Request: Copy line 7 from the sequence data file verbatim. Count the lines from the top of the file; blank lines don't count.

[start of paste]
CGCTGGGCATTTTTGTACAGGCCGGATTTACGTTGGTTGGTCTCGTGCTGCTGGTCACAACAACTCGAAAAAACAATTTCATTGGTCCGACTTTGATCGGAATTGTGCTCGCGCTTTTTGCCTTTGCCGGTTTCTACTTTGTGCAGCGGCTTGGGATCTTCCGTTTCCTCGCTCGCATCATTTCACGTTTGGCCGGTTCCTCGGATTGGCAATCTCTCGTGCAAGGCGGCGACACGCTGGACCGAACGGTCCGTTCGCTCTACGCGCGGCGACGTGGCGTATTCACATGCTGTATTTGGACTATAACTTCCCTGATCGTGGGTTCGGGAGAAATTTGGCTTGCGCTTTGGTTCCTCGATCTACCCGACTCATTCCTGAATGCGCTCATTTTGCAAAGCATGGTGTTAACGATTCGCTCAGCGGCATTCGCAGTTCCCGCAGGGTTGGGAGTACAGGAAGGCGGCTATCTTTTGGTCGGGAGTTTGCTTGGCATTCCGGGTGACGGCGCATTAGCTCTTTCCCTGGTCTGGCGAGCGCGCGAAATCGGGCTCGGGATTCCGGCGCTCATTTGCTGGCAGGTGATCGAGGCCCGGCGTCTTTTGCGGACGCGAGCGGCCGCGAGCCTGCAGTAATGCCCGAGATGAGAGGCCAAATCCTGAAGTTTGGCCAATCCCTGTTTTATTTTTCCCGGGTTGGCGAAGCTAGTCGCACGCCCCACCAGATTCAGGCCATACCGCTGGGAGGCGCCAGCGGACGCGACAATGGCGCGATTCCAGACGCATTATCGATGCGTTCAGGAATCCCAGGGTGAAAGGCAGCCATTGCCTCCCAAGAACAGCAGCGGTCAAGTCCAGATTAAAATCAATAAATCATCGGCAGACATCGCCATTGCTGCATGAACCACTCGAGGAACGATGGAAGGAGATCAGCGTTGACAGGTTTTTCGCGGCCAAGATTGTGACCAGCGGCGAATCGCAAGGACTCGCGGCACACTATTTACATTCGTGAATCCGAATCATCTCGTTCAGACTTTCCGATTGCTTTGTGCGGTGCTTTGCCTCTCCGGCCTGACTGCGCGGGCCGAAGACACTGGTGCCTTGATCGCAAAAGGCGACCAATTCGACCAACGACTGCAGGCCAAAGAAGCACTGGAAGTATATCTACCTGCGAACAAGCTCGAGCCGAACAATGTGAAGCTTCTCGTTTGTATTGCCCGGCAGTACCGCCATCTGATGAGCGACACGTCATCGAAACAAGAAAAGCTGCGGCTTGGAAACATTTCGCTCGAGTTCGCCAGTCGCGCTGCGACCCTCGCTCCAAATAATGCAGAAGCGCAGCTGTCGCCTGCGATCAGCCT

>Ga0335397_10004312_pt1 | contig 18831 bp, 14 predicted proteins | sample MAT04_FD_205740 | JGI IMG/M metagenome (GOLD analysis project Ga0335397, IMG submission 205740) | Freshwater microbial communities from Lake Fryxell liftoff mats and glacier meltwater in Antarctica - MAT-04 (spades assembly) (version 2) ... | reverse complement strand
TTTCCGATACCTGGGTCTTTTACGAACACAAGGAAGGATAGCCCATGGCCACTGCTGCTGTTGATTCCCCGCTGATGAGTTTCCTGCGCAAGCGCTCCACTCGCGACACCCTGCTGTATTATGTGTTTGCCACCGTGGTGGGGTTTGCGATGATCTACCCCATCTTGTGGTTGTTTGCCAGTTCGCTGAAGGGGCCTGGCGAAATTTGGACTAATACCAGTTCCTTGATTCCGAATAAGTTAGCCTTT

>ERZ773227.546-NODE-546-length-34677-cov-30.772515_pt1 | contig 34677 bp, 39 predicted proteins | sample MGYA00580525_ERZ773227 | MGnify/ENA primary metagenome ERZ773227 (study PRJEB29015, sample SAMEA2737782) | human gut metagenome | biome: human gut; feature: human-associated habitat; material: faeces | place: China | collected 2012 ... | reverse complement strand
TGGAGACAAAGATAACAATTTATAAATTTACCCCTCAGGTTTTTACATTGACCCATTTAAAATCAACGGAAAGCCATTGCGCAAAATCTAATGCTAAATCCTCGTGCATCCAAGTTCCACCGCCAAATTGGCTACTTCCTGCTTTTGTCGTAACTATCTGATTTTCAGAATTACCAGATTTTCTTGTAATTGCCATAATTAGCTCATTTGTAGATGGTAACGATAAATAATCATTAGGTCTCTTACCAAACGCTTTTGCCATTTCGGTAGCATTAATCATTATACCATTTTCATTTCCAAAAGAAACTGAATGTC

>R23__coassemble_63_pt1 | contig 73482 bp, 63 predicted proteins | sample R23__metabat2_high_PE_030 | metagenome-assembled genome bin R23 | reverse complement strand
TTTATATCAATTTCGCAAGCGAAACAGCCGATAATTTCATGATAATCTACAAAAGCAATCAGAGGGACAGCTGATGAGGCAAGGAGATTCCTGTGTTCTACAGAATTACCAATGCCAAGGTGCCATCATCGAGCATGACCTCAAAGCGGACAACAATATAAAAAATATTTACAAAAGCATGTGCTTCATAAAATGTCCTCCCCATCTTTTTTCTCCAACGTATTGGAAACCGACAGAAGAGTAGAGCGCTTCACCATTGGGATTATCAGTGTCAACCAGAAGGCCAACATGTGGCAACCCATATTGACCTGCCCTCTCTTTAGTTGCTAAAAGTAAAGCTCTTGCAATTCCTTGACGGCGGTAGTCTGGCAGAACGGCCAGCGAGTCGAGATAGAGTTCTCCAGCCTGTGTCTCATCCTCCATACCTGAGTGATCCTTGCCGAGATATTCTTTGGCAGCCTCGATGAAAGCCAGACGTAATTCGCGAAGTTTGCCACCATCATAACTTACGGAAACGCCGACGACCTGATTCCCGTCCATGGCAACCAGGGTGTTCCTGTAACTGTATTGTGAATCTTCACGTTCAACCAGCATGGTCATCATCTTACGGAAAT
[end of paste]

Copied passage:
TTTATATCAATTTCGCAAGCGAAACAGCCGATAATTTCATGATAATCTACAAAAGCAATCAGAGGGACAGCTGATGAGGCAAGGAGATTCCTGTGTTCTACAGAATTACCAATGCCAAGGTGCCATCATCGAGCATGACCTCAAAGCGGACAACAATATAAAAAATATTTACAAAAGCATGTGCTTCATAAAATGTCCTCCCCATCTTTTTTCTCCAACGTATTGGAAACCGACAGAAGAGTAGAGCGCTTCACCATTGGGATTATCAGTGTCAACCAGAAGGCCAACATGTGGCAACCCATATTGACCTGCCCTCTCTTTAGTTGCTAAAAGTAAAGCTCTTGCAATTCCTTGACGGCGGTAGTCTGGCAGAACGGCCAGCGAGTCGAGATAGAGTTCTCCAGCCTGTGTCTCATCCTCCATACCTGAGTGATCCTTGCCGAGATATTCTTTGGCAGCCTCGATGAAAGCCAGACGTAATTCGCGAAGTTTGCCACCATCATAACTTACGGAAACGCCGACGACCTGATTCCCGTCCATGGCAACCAGGGTGTTCCTGTAACTGTATTGTGAATCTTCACGTTCAACCAGCATGGTCATCATCTTACGGAAAT